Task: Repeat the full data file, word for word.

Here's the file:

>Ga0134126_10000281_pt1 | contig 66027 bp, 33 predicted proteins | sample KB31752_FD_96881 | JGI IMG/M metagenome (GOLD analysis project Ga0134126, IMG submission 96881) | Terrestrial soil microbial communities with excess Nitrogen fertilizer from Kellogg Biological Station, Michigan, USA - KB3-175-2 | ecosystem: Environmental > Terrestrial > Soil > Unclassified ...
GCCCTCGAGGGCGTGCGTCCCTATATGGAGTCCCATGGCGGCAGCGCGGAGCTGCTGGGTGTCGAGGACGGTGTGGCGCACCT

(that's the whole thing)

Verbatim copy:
>Ga0134126_10000281_pt1 | contig 66027 bp, 33 predicted proteins | sample KB31752_FD_96881 | JGI IMG/M metagenome (GOLD analysis project Ga0134126, IMG submission 96881) | Terrestrial soil microbial communities with excess Nitrogen fertilizer from Kellogg Biological Station, Michigan, USA - KB3-175-2 | ecosystem: Environmental > Terrestrial > Soil > Unclassified ...
GCCCTCGAGGGCGTGCGTCCCTATATGGAGTCCCATGGCGGCAGCGCGGAGCTGCTGGGTGTCGAGGACGGTGTGGCGCACCT